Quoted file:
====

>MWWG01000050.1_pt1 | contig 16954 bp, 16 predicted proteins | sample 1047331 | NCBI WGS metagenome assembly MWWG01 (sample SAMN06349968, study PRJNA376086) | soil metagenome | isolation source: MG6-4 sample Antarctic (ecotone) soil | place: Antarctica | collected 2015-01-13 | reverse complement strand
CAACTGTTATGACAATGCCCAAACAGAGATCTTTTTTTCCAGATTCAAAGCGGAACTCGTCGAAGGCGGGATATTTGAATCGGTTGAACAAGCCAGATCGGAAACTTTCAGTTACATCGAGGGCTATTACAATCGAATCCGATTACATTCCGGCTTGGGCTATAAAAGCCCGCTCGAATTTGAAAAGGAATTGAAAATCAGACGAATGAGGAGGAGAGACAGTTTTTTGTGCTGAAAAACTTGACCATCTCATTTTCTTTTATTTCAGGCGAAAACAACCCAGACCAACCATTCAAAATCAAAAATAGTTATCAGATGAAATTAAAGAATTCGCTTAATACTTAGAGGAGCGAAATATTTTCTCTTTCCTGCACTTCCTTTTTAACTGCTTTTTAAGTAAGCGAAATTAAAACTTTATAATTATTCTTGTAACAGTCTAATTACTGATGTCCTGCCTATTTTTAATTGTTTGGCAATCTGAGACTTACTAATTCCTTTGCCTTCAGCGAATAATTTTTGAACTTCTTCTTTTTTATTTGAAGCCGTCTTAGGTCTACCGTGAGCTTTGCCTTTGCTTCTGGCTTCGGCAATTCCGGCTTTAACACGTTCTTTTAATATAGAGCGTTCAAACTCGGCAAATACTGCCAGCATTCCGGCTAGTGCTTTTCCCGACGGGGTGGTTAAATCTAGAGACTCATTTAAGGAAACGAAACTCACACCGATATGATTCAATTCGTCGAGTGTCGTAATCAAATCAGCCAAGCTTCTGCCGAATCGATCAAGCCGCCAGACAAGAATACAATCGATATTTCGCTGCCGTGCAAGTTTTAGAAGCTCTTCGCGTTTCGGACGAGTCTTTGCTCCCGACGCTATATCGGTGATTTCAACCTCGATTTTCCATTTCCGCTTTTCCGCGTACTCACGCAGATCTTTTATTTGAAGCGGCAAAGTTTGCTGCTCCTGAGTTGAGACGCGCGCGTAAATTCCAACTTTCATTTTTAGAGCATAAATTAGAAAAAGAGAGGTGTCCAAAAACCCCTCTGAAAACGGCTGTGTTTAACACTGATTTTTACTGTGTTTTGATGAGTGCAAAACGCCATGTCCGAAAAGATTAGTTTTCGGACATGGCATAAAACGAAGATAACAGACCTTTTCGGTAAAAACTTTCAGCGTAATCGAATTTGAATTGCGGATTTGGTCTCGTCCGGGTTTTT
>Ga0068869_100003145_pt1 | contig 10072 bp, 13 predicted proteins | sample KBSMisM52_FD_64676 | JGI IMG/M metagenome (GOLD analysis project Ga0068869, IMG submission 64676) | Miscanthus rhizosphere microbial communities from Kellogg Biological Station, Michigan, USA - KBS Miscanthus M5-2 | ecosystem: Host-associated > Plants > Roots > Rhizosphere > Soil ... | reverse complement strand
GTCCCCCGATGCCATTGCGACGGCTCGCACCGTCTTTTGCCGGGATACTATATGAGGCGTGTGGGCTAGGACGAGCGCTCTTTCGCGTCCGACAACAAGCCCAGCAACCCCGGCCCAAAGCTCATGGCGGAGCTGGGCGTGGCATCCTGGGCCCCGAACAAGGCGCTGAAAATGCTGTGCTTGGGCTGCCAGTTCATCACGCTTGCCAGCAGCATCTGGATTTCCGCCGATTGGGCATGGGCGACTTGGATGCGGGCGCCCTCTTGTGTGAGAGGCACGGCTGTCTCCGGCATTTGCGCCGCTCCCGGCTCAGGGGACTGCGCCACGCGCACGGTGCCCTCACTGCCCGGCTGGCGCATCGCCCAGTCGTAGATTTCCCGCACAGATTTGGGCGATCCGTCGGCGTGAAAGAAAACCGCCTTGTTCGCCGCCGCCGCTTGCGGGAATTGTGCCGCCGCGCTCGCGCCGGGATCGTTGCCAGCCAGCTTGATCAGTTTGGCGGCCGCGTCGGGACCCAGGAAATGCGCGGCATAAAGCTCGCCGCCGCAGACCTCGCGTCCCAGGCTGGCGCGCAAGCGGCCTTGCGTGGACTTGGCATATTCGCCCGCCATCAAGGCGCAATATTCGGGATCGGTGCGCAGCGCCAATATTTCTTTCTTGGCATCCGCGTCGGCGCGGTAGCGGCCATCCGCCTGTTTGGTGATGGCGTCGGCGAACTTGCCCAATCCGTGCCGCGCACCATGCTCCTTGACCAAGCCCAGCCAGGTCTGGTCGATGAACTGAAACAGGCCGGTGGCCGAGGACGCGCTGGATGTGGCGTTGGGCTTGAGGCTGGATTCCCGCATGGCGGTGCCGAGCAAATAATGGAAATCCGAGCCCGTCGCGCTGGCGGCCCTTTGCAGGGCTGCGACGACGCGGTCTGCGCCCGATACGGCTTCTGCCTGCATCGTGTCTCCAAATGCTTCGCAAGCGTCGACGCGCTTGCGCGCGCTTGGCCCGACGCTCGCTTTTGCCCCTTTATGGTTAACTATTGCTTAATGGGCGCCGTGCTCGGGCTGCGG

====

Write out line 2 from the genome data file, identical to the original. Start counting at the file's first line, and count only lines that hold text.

CAACTGTTATGACAATGCCCAAACAGAGATCTTTTTTTCCAGATTCAAAGCGGAACTCGTCGAAGGCGGGATATTTGAATCGGTTGAACAAGCCAGATCGGAAACTTTCAGTTACATCGAGGGCTATTACAATCGAATCCGATTACATTCCGGCTTGGGCTATAAAAGCCCGCTCGAATTTGAAAAGGAATTGAAAATCAGACGAATGAGGAGGAGAGACAGTTTTTTGTGCTGAAAAACTTGACCATCTCATTTTCTTTTATTTCAGGCGAAAACAACCCAGACCAACCATTCAAAATCAAAAATAGTTATCAGATGAAATTAAAGAATTCGCTTAATACTTAGAGGAGCGAAATATTTTCTCTTTCCTGCACTTCCTTTTTAACTGCTTTTTAAGTAAGCGAAATTAAAACTTTATAATTATTCTTGTAACAGTCTAATTACTGATGTCCTGCCTATTTTTAATTGTTTGGCAATCTGAGACTTACTAATTCCTTTGCCTTCAGCGAATAATTTTTGAACTTCTTCTTTTTTATTTGAAGCCGTCTTAGGTCTACCGTGAGCTTTGCCTTTGCTTCTGGCTTCGGCAATTCCGGCTTTAACACGTTCTTTTAATATAGAGCGTTCAAACTCGGCAAATACTGCCAGCATTCCGGCTAGTGCTTTTCCCGACGGGGTGGTTAAATCTAGAGACTCATTTAAGGAAACGAAACTCACACCGATATGATTCAATTCGTCGAGTGTCGTAATCAAATCAGCCAAGCTTCTGCCGAATCGATCAAGCCGCCAGACAAGAATACAATCGATATTTCGCTGCCGTGCAAGTTTTAGAAGCTCTTCGCGTTTCGGACGAGTCTTTGCTCCCGACGCTATATCGGTGATTTCAACCTCGATTTTCCATTTCCGCTTTTCCGCGTACTCACGCAGATCTTTTATTTGAAGCGGCAAAGTTTGCTGCTCCTGAGTTGAGACGCGCGCGTAAATTCCAACTTTCATTTTTAGAGCATAAATTAGAAAAAGAGAGGTGTCCAAAAACCCCTCTGAAAACGGCTGTGTTTAACACTGATTTTTACTGTGTTTTGATGAGTGCAAAACGCCATGTCCGAAAAGATTAGTTTTCGGACATGGCATAAAACGAAGATAACAGACCTTTTCGGTAAAAACTTTCAGCGTAATCGAATTTGAATTGCGGATTTGGTCTCGTCCGGGTTTTT